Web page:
Freshman Edward Alvarez peered through his dorm shades and looked down at a barren
California State University, Northridge campus. He sat on his bed to take his sociology final exam that had been moved online due to shooter threats made on campus earlier in the week.
Alvarez was just one of many students obligated to take their final out of the classroom last December – the situation adding nervousness to an already stressful week, he said.
“The campus spends crazy amounts of money to make it look nice but when it comes to things that matter like safety, I’m just supposed to sit in my room and hope it goes away,” he said.
The American school system has seen a sharp increase in campus threats since the Parkland, Florida mass shooting that occurred in February 2018. An average of over 50 threats are recorded a day, according to data provided by The Educators School Safety Network.
California tops that list, claiming 10 threats a day, with over half of those stemming from the Southern California region.
Long Beach State has taken action in wake of the upward trend, offering active shooter training to students, clubs and employees.
Outside of the one-hour safety presentation, however, LBSU currently places most of the responsibility of safety on the students and faculty during a campus threat, where they are advised to seek shelter and hide in case of an emergency, according to campus officials.
Doors in LBSU halls have also raised concern among students and instructors as they are keypad operated and cannot be locked from inside the classroom. This has prompted officials to encourage faculty to a use a person’s belt, rope or miscellaneous classroom items to secure the door closed in case of an emergency.
“Knowing that anyone has the ability to walk into a classroom given recent atrocities has put me on edge,” said senior kinesiology major Chris Snow.
In contrast, other colleges in the California State University system have taken a more proactive approach to campus threats. Over summer 2018, California Polytechnic State University, San Luis Obispo completed a $200 million dormitory tower that added lockdown features to the building as well as existing campus classrooms. The giant red lockdown button gives individuals the ability to seal all doors and windows at the press of a button, according to campus spokesman Matt Lazier.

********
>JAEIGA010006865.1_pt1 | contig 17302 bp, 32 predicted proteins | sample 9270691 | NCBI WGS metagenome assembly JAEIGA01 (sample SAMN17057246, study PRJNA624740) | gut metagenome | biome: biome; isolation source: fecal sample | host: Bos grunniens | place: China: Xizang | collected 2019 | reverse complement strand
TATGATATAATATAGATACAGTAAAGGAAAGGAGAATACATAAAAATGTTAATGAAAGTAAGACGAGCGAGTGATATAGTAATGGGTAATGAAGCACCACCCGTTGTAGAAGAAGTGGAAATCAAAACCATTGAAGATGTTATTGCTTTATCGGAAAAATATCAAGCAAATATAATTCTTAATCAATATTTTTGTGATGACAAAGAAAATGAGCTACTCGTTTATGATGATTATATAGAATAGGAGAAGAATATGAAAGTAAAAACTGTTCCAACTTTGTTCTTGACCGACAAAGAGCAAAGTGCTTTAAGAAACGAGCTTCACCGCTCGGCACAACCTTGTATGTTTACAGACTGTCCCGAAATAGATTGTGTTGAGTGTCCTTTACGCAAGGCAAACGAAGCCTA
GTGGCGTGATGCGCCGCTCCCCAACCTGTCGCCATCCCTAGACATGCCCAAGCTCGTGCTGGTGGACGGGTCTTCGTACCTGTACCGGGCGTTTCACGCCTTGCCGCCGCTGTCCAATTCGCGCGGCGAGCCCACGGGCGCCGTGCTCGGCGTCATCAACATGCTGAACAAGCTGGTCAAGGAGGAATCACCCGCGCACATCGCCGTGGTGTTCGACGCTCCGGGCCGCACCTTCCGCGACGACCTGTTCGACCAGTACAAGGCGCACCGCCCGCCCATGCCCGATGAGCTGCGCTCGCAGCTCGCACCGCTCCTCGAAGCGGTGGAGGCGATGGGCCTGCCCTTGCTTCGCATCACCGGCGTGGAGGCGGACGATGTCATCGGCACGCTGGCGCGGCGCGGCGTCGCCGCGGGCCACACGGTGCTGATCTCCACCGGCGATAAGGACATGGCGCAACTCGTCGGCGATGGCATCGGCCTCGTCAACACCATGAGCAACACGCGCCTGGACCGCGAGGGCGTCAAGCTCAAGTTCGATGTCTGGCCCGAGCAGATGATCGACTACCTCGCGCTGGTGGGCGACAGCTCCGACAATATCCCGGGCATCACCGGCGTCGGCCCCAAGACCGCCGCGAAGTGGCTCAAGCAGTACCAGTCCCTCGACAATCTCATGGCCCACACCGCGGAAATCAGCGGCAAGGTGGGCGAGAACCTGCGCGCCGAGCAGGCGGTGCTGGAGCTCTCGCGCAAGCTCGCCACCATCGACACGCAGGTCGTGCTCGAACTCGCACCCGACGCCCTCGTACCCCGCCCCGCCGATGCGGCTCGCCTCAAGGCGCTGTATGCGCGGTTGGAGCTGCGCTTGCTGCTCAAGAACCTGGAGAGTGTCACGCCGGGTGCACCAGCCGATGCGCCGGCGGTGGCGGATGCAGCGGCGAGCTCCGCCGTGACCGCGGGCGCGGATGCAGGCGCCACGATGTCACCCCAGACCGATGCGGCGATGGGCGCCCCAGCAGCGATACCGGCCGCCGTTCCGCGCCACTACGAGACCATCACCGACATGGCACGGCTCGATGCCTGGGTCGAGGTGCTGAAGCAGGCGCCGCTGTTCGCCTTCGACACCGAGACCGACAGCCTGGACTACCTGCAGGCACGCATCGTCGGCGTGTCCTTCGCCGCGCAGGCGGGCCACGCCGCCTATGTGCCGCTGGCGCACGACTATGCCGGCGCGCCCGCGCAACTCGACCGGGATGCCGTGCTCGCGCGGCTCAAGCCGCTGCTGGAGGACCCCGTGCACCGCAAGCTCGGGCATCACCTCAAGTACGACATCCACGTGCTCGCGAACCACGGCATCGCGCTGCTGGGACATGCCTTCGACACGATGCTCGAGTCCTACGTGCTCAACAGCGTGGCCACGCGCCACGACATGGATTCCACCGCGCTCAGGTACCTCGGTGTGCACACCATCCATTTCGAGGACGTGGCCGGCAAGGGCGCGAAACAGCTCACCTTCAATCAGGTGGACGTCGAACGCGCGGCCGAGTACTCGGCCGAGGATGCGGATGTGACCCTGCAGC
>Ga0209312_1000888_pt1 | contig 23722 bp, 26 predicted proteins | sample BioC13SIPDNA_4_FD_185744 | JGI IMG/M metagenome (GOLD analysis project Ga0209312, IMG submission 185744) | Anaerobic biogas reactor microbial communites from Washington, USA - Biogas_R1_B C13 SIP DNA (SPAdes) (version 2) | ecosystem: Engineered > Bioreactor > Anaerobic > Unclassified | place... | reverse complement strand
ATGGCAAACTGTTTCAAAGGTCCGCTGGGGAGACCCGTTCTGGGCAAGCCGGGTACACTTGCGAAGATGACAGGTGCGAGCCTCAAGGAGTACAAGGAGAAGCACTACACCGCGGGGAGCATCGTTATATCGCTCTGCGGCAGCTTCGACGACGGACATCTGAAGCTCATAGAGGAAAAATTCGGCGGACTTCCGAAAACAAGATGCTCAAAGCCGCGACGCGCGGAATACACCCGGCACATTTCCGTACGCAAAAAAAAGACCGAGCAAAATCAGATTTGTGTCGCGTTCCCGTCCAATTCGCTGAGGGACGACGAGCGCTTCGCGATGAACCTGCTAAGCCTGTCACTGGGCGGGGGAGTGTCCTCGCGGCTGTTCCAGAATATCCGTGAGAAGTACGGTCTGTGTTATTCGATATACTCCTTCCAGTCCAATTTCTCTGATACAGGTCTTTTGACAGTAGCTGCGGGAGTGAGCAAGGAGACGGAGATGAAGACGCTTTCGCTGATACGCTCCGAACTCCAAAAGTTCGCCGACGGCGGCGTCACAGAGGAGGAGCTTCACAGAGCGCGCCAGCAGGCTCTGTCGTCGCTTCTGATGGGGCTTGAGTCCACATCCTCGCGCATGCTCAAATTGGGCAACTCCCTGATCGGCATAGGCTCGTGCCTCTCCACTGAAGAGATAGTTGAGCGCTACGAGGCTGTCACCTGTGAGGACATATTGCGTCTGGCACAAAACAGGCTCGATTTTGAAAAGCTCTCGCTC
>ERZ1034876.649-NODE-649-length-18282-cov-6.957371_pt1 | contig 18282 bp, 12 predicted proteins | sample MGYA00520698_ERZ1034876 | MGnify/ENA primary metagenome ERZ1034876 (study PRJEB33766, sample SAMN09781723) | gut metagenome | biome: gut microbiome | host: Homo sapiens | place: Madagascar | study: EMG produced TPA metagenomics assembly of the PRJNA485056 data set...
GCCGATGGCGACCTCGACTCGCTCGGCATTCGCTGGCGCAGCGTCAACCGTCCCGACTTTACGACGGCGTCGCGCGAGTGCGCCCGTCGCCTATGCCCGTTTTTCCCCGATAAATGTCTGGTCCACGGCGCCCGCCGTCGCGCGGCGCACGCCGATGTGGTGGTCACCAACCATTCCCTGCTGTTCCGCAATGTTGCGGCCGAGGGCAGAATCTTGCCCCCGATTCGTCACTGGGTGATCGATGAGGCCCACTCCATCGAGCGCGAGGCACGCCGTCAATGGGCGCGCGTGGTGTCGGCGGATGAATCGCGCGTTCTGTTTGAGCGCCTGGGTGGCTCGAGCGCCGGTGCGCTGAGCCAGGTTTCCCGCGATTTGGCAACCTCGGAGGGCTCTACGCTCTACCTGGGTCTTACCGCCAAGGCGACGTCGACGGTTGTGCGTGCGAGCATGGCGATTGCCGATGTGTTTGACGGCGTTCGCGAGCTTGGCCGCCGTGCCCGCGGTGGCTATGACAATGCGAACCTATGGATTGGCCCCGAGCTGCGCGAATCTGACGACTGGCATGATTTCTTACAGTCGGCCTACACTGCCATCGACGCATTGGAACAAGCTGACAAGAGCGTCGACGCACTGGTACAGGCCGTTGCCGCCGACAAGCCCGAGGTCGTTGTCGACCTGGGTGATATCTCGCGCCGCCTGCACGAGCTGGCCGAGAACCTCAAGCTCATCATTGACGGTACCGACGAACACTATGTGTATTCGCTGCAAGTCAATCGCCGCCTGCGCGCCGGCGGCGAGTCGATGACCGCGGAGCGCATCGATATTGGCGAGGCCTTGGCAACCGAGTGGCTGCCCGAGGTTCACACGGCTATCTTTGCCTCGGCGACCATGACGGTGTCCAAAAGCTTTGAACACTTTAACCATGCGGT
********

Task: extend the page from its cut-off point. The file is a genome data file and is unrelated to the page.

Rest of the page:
According to the UPD, the campus does plan to alter the door lock hardware within the next 24 months to allow them to be locked from inside the classroom and meet the Americans with Disabilities Act compliance. Officials also plan on expanding education on shooter threat scenarios by including seminars as part of student orientation as well as administering campus drills.
LBSU ranks fourth among the 23 CSU campuses and 12th in the state for reported incidents, according to the U.S. Department of Education.
- 174 Thefts
- 66 Destruction of Property
- 23 Illegal Drugs
- 10 Violent Crimes
- 1 Hate Crime
“Going forward I hope more preventative measures will be taken against guns and gun safety,” Alvarez said. “The last place someone should feel unsafe is a classroom.”
This article was edited on Jan. 31, for a miss-transcribed quote.